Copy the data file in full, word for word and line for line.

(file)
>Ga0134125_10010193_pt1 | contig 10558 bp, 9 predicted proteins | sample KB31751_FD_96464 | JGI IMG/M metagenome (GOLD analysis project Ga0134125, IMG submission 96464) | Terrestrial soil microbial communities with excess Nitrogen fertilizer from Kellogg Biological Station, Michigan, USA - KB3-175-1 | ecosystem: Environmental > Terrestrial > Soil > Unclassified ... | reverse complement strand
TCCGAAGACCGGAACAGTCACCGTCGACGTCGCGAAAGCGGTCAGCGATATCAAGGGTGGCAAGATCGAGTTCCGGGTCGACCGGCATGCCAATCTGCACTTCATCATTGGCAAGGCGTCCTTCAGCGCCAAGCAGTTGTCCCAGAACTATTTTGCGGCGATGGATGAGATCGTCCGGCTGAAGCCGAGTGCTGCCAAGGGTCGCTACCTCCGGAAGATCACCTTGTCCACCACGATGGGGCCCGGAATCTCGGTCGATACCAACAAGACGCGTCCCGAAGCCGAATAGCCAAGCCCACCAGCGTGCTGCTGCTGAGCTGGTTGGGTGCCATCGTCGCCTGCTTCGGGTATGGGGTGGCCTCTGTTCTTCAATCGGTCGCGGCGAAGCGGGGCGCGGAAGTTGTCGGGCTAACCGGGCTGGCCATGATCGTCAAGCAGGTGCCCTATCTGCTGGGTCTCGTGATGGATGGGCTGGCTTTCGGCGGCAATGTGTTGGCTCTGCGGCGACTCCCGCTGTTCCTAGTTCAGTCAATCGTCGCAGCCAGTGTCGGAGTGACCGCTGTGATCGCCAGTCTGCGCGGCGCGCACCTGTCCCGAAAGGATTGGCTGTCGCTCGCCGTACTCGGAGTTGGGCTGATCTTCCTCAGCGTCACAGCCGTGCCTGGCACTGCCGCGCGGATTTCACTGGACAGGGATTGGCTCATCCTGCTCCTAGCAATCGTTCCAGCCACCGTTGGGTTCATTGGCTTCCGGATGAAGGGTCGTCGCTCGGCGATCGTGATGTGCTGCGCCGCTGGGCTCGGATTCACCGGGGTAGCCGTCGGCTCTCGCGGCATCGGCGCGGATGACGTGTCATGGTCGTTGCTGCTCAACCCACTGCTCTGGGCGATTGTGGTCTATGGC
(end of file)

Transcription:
>Ga0134125_10010193_pt1 | contig 10558 bp, 9 predicted proteins | sample KB31751_FD_96464 | JGI IMG/M metagenome (GOLD analysis project Ga0134125, IMG submission 96464) | Terrestrial soil microbial communities with excess Nitrogen fertilizer from Kellogg Biological Station, Michigan, USA - KB3-175-1 | ecosystem: Environmental > Terrestrial > Soil > Unclassified ... | reverse complement strand
TCCGAAGACCGGAACAGTCACCGTCGACGTCGCGAAAGCGGTCAGCGATATCAAGGGTGGCAAGATCGAGTTCCGGGTCGACCGGCATGCCAATCTGCACTTCATCATTGGCAAGGCGTCCTTCAGCGCCAAGCAGTTGTCCCAGAACTATTTTGCGGCGATGGATGAGATCGTCCGGCTGAAGCCGAGTGCTGCCAAGGGTCGCTACCTCCGGAAGATCACCTTGTCCACCACGATGGGGCCCGGAATCTCGGTCGATACCAACAAGACGCGTCCCGAAGCCGAATAGCCAAGCCCACCAGCGTGCTGCTGCTGAGCTGGTTGGGTGCCATCGTCGCCTGCTTCGGGTATGGGGTGGCCTCTGTTCTTCAATCGGTCGCGGCGAAGCGGGGCGCGGAAGTTGTCGGGCTAACCGGGCTGGCCATGATCGTCAAGCAGGTGCCCTATCTGCTGGGTCTCGTGATGGATGGGCTGGCTTTCGGCGGCAATGTGTTGGCTCTGCGGCGACTCCCGCTGTTCCTAGTTCAGTCAATCGTCGCAGCCAGTGTCGGAGTGACCGCTGTGATCGCCAGTCTGCGCGGCGCGCACCTGTCCCGAAAGGATTGGCTGTCGCTCGCCGTACTCGGAGTTGGGCTGATCTTCCTCAGCGTCACAGCCGTGCCTGGCACTGCCGCGCGGATTTCACTGGACAGGGATTGGCTCATCCTGCTCCTAGCAATCGTTCCAGCCACCGTTGGGTTCATTGGCTTCCGGATGAAGGGTCGTCGCTCGGCGATCGTGATGTGCTGCGCCGCTGGGCTCGGATTCACCGGGGTAGCCGTCGGCTCTCGCGGCATCGGCGCGGATGACGTGTCATGGTCGTTGCTGCTCAACCCACTGCTCTGGGCGATTGTGGTCTATGGC